The cradle of Ethiopian Orthodox Christianity

Trip Start Dec 15, 2009
Trip End Mar 02, 2010

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Flag of Ethiopia  , Tigray,
Sunday, January 3, 2010

First , thanks for all the New Years wishes.  It came in pretty much unnoticed here because of the difference in calendars.  We flew to Axum (Aksum - alternative spelling) and have 3 days here to see the sights and soak in all the ancient history. 
Axum is a refreshing change from Gonder.  It is much smaller - 50M vs. 200M poplulation.  There are fewer vehicles so the air is cleaner and even though Gonder's streets are paved it always seemed dusty - not so here.
Axum is one of the oldest cities in the world.  It is the birthplace of Eastern Orthodox Christianity which dates back to the 4th century AD.  Most attribute the religion to King Kaleb in the 4th century and, of course, the legend of the Queen of Sheba thrives here.  She is the mother of the first Solomonic King after her affair with King Soloman.  This dynasty saw 260+ Kings of Ethiopia ending with the over throw and subsequent murder of Hailie Sellassie.  Her son Menelik is responsible (or so the story goes) for bringing the Ark of the Covenant to Axum.  All Ethiopians believe that it is here but only one monk is assigned to guard it and no one else is allowed into the small building in which it is stored. 
Very interesing too, are the stelae fields here.  They are varying sizes, some decorated and some not and they are all apparently tombstones.  Surprising to me is there has been very little major archeological work done here.  I am guessing that 20 years of revolution migh have had something to do with it.  The little that has been explored and excavated reveals elaborate underground tombs, some with several rooms, likely meant to the final resting place for complete families.  The largest stelae is 33 meters high and weighs over 500 tons.  It is laying on the ground in 3 pieces and many believe it was the last stelae ever built.  In the main field there are two decorated stelae still standing.  One with the help of anchored cranes but one which had been taken to Rome by Mussolini was returned to Ethiopia in 2005 and had been broken but was restored by the Italians and is free standing.  These decorated stelae have very interesting carved doors and windows and at the very top a rounded design that signifies the sun and the moon - pagan connection.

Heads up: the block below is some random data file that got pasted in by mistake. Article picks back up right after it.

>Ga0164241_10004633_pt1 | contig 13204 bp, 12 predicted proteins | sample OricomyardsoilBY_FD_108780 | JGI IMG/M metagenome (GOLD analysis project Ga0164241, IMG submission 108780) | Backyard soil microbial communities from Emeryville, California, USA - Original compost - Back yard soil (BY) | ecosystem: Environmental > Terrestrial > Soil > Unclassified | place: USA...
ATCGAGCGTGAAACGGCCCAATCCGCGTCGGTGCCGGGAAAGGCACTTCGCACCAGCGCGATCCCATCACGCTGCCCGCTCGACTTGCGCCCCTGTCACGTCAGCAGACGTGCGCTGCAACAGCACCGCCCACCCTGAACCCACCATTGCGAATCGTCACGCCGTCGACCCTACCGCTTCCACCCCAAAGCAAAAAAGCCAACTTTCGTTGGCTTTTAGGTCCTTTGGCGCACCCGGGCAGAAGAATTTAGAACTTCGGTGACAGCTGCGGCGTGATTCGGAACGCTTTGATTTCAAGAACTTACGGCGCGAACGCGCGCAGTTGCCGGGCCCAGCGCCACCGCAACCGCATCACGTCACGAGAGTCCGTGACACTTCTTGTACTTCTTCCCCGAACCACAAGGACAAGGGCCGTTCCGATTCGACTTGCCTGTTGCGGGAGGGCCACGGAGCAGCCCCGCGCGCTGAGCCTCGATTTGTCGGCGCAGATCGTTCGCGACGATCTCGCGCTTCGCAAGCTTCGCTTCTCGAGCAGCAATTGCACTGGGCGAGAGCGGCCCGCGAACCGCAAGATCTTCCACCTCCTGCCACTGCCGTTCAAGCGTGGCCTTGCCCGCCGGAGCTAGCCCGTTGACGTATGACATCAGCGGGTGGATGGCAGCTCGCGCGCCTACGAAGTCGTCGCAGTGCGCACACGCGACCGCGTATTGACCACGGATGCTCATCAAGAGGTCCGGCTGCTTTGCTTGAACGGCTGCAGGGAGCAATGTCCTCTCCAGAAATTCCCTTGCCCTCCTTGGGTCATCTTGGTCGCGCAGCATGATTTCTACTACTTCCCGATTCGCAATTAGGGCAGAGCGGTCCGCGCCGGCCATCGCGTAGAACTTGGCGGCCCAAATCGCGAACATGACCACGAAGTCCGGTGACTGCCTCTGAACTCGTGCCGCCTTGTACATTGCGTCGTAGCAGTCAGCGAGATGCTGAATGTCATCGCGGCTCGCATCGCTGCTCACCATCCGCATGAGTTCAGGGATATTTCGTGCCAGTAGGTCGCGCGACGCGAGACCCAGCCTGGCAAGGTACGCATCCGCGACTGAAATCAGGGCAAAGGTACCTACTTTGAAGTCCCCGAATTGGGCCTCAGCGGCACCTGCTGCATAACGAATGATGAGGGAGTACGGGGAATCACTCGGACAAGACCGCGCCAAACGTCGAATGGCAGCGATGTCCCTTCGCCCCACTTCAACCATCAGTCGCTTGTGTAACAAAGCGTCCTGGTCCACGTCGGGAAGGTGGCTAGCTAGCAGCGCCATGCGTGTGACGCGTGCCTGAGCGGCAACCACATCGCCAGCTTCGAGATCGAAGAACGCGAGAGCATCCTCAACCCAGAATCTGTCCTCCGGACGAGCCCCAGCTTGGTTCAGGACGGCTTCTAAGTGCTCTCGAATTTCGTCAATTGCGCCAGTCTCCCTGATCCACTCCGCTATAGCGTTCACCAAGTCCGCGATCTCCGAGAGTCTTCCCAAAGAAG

We have visited all three of the stelae fields. Two of them have mostly undecorated stelae and I can't help but think of Stonehenge when I see them
We also went to the tombs of King Kaleb and his son Meskel and the palace ruin that is believed to be built on top of the palace of the Queen of Sheba.
Of course, we visited St. Mary's Cathedral which is where the Ark is.  The cathedral complex is quite large.  There is an old monastery that looks very much like the castle in Gonder - from the outside - women are not allowed.  The new cathedral was built by Hailie Salassie reportedly after a visit from Queen Elizabeth who was not happy that women were not allowed in the old church and suggested that he should build a church that women were allowed in - so he did. 
The Ark is housed in a small building that sits between the old and the new churches.  It is surrounded by a fence and that is as close as you get.  I have lots of pictures. 
There is quite an amazing, small museum here as well that houses ancient robes, crowns and other artifacts of many of the kings. 
All this, and camels too!  The proximity of Axum to much drier areas like Danikil makes camels much more popular here than donkeys.  They can carry more and travel much farther.  It is really cool to see them walking casually along a tree lined paved street with the odd vehicle going by.

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